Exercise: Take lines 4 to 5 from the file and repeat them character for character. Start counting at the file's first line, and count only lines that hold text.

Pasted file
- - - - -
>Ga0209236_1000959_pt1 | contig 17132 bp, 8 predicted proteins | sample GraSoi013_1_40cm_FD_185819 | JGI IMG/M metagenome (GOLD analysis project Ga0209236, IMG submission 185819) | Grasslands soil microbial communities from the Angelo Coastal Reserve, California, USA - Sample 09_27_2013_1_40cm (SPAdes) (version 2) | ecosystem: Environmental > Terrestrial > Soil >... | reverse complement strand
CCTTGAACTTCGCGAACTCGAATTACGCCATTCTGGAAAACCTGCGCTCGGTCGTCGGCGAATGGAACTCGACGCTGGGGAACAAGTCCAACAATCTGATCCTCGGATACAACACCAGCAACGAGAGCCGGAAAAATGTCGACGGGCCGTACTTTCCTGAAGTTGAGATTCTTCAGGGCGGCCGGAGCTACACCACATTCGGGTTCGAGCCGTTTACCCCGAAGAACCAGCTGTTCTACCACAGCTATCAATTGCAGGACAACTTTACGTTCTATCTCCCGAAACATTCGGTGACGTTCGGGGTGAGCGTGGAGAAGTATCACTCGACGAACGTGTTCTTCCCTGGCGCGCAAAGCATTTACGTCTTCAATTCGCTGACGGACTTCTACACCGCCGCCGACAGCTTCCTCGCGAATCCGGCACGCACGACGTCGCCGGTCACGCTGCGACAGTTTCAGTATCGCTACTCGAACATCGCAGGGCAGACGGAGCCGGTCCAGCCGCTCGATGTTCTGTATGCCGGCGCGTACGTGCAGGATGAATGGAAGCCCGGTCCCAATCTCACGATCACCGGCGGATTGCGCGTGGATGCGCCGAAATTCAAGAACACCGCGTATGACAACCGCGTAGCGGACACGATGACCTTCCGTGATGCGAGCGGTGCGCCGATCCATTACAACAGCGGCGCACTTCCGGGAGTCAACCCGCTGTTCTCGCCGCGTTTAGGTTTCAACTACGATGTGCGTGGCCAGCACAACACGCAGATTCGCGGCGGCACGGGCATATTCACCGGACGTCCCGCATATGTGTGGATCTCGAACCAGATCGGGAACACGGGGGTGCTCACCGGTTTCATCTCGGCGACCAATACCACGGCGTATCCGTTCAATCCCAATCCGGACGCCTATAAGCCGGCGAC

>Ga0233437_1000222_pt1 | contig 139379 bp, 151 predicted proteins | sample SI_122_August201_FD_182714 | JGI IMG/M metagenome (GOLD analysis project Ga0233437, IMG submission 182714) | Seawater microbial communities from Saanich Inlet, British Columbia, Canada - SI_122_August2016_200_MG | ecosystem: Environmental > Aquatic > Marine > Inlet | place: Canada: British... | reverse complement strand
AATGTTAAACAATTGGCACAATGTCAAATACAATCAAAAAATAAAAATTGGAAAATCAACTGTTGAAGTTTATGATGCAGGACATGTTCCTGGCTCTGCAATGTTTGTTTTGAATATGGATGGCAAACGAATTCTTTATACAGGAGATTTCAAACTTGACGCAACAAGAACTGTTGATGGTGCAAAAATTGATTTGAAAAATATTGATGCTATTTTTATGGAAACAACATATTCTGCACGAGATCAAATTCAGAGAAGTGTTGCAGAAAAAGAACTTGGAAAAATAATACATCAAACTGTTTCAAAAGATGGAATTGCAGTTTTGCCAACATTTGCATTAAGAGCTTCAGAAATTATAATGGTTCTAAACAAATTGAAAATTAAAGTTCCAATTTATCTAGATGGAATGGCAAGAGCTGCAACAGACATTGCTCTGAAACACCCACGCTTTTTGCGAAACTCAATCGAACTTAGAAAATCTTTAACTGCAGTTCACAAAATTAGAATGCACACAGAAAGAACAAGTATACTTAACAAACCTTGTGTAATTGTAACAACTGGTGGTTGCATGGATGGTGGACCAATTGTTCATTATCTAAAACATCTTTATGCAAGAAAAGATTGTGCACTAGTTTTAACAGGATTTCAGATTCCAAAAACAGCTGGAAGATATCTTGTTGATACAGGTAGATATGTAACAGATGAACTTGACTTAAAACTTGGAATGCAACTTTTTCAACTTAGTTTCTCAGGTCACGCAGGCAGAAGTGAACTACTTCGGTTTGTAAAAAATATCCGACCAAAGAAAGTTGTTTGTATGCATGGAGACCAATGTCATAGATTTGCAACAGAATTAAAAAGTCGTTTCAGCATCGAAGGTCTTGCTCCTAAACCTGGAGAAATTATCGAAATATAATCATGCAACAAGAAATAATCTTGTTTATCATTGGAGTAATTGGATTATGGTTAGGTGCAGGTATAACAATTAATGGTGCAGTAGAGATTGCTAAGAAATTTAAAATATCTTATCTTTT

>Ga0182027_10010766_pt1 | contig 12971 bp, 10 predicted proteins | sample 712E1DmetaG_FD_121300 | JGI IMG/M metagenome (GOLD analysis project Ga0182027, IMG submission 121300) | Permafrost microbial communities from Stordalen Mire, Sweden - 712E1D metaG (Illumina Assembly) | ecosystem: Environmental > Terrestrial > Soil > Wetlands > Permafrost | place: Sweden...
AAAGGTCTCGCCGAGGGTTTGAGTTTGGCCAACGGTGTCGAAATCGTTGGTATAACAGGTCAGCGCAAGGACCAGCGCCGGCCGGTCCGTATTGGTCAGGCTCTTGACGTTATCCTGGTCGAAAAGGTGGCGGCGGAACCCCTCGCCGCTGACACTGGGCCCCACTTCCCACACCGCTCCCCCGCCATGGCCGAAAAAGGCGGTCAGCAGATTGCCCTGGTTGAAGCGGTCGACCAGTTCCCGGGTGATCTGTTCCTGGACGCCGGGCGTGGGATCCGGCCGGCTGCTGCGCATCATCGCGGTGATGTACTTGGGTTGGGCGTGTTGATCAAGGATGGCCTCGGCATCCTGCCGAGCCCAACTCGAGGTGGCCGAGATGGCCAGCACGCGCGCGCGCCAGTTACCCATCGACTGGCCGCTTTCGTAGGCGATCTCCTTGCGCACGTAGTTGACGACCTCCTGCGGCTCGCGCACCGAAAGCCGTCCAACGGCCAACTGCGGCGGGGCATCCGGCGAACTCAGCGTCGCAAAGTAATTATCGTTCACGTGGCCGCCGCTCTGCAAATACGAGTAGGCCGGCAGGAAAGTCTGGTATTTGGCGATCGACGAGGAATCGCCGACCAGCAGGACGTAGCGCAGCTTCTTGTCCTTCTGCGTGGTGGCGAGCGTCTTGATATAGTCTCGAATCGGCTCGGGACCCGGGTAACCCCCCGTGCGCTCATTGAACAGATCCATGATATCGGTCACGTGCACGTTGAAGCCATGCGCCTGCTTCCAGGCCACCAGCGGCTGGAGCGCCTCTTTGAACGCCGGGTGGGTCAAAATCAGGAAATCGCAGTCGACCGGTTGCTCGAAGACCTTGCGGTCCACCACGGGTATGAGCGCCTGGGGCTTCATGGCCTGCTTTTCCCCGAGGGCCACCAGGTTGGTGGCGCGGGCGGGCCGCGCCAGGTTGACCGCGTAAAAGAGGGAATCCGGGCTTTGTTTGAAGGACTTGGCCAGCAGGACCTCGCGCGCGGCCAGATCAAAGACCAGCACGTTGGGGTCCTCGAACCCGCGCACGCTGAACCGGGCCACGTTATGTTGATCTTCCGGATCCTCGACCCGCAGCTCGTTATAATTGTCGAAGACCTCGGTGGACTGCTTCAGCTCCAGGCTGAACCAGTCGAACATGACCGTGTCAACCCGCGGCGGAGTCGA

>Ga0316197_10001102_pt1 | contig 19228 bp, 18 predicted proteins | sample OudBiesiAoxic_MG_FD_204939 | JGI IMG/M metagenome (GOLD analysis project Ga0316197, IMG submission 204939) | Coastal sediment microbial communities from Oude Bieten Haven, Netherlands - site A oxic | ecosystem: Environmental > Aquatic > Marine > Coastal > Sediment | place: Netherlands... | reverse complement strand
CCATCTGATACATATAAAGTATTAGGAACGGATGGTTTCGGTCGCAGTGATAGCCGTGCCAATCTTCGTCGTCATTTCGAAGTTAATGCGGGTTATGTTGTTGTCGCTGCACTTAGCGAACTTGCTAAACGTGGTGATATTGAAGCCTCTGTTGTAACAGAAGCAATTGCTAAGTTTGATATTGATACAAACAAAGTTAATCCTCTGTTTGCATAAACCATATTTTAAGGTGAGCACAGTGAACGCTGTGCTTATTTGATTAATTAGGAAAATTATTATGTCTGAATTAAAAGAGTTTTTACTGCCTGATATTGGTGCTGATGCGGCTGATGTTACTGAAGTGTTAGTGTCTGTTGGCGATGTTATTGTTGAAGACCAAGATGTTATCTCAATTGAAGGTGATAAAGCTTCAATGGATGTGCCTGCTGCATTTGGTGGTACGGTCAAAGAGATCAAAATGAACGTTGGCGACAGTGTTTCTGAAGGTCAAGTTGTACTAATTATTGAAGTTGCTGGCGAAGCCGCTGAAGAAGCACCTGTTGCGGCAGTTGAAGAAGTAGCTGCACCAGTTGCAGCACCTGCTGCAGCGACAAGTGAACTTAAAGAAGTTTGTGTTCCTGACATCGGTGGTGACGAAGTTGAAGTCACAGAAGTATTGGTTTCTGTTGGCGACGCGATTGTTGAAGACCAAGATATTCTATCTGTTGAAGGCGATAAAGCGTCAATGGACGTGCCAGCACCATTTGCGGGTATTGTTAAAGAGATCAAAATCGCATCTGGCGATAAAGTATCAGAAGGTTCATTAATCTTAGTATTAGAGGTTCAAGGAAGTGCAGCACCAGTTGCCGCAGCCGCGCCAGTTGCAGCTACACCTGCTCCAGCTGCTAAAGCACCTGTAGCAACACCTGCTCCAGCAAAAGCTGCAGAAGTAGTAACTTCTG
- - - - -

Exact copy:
AATGTTAAACAATTGGCACAATGTCAAATACAATCAAAAAATAAAAATTGGAAAATCAACTGTTGAAGTTTATGATGCAGGACATGTTCCTGGCTCTGCAATGTTTGTTTTGAATATGGATGGCAAACGAATTCTTTATACAGGAGATTTCAAACTTGACGCAACAAGAACTGTTGATGGTGCAAAAATTGATTTGAAAAATATTGATGCTATTTTTATGGAAACAACATATTCTGCACGAGATCAAATTCAGAGAAGTGTTGCAGAAAAAGAACTTGGAAAAATAATACATCAAACTGTTTCAAAAGATGGAATTGCAGTTTTGCCAACATTTGCATTAAGAGCTTCAGAAATTATAATGGTTCTAAACAAATTGAAAATTAAAGTTCCAATTTATCTAGATGGAATGGCAAGAGCTGCAACAGACATTGCTCTGAAACACCCACGCTTTTTGCGAAACTCAATCGAACTTAGAAAATCTTTAACTGCAGTTCACAAAATTAGAATGCACACAGAAAGAACAAGTATACTTAACAAACCTTGTGTAATTGTAACAACTGGTGGTTGCATGGATGGTGGACCAATTGTTCATTATCTAAAACATCTTTATGCAAGAAAAGATTGTGCACTAGTTTTAACAGGATTTCAGATTCCAAAAACAGCTGGAAGATATCTTGTTGATACAGGTAGATATGTAACAGATGAACTTGACTTAAAACTTGGAATGCAACTTTTTCAACTTAGTTTCTCAGGTCACGCAGGCAGAAGTGAACTACTTCGGTTTGTAAAAAATATCCGACCAAAGAAAGTTGTTTGTATGCATGGAGACCAATGTCATAGATTTGCAACAGAATTAAAAAGTCGTTTCAGCATCGAAGGTCTTGCTCCTAAACCTGGAGAAATTATCGAAATATAATCATGCAACAAGAAATAATCTTGTTTATCATTGGAGTAATTGGATTATGGTTAGGTGCAGGTATAACAATTAATGGTGCAGTAGAGATTGCTAAGAAATTTAAAATATCTTATCTTTT

>Ga0182027_10010766_pt1 | contig 12971 bp, 10 predicted proteins | sample 712E1DmetaG_FD_121300 | JGI IMG/M metagenome (GOLD analysis project Ga0182027, IMG submission 121300) | Permafrost microbial communities from Stordalen Mire, Sweden - 712E1D metaG (Illumina Assembly) | ecosystem: Environmental > Terrestrial > Soil > Wetlands > Permafrost | place: Sweden...